Complementarity in the Private Provision of Public Goods by Homo Pecuniarius and Homo Behavioralis
We examine coordination in private provision of public goods when agents' contributions are complementary. When complementarity is sufficiently high an additional full-contribution equilibrium emerges. We experimentally investigate subjectsâ€™ behavior using a between-subject design that varies complementarity. When two equilibria exist, subjects coordinate on the full-contribution equilibrium. When complementarity is sizable but only a zero-contribution equilibrium exists, subjects persistently contribute above it. Observed choices and and other nonchoice data indicate heterogeneity among subjects and two distinct types. Homo pecuniarius maximizes profits by best-responding to beliefs, while Homo behavioralis identifies this strategy but chooses to deviate from it â€“ sacrificing pecuniary rewards to support altruism or competitiveness.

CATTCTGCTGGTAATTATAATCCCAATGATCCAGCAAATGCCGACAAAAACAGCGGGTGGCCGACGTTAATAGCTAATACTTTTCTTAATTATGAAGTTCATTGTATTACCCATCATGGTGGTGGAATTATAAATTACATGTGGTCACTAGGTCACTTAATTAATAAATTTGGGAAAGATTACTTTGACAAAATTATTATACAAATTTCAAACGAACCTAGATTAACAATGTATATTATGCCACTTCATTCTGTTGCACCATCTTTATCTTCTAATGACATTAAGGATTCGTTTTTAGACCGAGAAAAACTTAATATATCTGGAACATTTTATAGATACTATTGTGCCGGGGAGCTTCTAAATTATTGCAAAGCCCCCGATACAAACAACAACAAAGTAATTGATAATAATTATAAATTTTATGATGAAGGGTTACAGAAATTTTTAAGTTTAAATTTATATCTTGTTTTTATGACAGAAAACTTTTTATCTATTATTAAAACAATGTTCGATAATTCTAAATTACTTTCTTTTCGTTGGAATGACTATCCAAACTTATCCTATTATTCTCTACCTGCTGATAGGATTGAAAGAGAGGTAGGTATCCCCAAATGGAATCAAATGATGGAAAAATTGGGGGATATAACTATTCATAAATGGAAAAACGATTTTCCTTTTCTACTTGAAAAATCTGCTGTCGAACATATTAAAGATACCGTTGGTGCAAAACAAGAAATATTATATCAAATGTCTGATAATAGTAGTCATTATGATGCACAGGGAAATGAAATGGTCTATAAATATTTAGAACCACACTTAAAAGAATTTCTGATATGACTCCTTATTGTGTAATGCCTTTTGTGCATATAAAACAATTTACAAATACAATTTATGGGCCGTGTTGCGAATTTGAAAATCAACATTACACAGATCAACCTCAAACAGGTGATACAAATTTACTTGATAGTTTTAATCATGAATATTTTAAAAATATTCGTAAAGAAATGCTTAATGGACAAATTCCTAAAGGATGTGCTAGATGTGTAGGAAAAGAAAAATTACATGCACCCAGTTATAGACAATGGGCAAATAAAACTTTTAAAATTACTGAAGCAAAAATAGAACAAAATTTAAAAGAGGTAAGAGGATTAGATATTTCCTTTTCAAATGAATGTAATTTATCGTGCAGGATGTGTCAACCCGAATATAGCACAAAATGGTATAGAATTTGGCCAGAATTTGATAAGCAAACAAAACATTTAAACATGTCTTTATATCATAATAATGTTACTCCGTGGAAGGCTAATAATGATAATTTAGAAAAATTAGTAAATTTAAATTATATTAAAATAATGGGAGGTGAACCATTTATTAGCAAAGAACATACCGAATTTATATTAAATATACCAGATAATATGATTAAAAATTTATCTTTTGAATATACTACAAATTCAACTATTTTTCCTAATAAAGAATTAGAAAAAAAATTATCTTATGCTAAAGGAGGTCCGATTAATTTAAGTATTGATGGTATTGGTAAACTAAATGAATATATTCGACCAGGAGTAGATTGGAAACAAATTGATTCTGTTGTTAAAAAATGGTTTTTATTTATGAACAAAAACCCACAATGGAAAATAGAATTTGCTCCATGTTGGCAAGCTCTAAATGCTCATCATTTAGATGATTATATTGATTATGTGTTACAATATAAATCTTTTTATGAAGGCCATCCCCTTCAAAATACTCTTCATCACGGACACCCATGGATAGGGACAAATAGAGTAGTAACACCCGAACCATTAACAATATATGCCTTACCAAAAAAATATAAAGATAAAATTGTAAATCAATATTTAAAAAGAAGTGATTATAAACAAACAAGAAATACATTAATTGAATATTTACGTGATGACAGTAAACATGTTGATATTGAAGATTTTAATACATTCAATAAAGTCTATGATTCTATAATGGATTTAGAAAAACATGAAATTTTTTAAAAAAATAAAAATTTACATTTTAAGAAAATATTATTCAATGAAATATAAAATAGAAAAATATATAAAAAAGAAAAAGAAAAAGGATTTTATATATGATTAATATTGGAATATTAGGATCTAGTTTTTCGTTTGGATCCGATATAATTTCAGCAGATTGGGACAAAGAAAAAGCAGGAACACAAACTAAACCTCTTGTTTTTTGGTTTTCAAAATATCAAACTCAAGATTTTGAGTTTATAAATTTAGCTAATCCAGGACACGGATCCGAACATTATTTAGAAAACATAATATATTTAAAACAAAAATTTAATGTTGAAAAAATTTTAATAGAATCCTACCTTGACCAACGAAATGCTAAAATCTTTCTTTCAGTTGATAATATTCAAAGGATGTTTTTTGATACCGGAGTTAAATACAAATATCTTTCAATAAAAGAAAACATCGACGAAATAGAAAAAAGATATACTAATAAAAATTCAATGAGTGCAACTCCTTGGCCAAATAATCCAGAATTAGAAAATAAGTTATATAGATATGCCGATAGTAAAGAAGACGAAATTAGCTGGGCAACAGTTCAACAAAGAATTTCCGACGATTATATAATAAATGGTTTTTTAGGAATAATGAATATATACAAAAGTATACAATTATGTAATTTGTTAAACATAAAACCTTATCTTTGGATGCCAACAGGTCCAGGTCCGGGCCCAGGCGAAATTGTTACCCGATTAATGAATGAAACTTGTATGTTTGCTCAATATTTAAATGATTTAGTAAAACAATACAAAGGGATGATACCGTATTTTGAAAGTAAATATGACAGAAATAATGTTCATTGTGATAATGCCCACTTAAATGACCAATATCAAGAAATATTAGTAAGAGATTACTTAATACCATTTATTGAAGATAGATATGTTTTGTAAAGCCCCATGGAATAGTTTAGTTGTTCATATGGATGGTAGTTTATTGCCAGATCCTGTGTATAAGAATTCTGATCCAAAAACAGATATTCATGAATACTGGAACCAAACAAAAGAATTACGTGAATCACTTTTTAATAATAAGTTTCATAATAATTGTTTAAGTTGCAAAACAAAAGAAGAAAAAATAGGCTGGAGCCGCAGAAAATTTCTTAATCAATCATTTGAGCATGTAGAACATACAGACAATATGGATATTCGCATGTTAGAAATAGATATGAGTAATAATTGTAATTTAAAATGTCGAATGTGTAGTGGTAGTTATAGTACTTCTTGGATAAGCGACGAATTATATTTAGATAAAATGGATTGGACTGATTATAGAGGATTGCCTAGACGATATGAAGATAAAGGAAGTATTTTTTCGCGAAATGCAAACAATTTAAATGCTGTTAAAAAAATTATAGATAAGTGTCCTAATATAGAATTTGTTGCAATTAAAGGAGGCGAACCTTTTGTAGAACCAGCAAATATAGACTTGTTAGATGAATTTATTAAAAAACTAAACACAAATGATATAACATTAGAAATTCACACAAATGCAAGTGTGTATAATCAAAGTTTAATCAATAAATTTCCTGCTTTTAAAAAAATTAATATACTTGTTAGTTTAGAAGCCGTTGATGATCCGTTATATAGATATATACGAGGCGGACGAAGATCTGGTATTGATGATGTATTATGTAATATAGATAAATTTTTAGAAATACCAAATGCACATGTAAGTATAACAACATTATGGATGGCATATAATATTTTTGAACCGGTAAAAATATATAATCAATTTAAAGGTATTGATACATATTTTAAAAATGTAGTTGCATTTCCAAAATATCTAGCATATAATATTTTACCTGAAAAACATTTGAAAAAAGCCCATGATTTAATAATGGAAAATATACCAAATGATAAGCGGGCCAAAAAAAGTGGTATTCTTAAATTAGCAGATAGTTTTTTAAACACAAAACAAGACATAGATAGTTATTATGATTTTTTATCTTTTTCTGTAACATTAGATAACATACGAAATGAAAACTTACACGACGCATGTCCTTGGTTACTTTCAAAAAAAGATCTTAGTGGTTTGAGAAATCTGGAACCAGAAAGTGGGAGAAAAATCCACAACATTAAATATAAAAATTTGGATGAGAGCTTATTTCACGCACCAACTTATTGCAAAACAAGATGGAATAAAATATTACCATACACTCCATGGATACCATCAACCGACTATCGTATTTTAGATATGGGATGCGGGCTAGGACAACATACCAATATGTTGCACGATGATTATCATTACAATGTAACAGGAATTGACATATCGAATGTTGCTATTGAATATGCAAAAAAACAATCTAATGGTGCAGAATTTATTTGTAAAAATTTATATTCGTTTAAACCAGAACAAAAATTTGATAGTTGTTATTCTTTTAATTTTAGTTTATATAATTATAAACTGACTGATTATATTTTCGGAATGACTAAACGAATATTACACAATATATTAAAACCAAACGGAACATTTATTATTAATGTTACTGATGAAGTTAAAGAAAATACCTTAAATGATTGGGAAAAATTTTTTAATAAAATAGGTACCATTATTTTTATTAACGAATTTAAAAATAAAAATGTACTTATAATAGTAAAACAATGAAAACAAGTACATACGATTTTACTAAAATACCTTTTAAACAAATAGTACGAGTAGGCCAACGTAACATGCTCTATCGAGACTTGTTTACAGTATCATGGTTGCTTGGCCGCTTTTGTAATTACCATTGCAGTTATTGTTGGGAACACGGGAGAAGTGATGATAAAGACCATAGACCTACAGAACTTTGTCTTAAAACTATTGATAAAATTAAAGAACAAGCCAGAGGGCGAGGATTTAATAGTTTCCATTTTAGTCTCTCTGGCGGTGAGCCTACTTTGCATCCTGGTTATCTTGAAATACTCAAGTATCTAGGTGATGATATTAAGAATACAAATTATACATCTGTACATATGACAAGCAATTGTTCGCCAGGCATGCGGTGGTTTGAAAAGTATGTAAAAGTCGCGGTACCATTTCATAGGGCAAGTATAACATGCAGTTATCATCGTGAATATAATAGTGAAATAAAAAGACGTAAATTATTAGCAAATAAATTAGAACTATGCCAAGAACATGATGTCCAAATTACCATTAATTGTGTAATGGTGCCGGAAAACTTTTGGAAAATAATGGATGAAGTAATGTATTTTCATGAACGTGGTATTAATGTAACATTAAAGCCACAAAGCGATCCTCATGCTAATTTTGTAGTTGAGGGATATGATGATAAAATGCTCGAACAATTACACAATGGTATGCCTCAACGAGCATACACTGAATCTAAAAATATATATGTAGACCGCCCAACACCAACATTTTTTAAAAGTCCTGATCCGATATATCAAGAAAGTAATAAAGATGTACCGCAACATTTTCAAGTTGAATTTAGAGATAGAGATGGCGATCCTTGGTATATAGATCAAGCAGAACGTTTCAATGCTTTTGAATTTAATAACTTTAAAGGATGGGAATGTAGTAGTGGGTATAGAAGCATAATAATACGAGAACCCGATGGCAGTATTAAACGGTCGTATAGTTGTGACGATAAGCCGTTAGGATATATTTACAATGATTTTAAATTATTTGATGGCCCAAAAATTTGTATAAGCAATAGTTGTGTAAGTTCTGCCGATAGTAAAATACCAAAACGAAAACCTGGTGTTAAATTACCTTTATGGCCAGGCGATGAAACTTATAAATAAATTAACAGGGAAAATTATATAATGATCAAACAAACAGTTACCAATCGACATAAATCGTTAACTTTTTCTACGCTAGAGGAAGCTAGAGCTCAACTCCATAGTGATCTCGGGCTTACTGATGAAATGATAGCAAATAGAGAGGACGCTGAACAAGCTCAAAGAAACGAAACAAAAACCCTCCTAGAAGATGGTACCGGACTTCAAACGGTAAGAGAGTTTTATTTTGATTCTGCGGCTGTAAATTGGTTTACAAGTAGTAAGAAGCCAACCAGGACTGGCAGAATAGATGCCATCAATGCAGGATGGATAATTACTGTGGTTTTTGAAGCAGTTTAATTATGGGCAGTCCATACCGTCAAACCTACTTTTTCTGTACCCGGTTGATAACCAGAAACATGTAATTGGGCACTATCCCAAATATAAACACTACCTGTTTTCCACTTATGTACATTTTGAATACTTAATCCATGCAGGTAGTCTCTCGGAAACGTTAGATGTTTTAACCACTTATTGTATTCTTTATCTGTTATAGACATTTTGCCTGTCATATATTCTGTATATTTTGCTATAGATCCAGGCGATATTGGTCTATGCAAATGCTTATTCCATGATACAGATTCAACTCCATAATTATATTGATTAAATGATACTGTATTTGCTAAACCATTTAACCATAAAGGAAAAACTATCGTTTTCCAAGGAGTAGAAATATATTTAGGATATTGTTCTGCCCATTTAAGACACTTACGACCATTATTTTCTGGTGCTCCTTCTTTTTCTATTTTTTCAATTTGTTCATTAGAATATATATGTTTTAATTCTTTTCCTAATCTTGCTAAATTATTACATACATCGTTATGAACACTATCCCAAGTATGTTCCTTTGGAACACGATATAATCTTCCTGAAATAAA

|Date of creation:||15 Nov 2015|
|Date of revision:||02 May 2016|
|Contact details of provider:|| Web page: http://www.economics.ubc.ca/|
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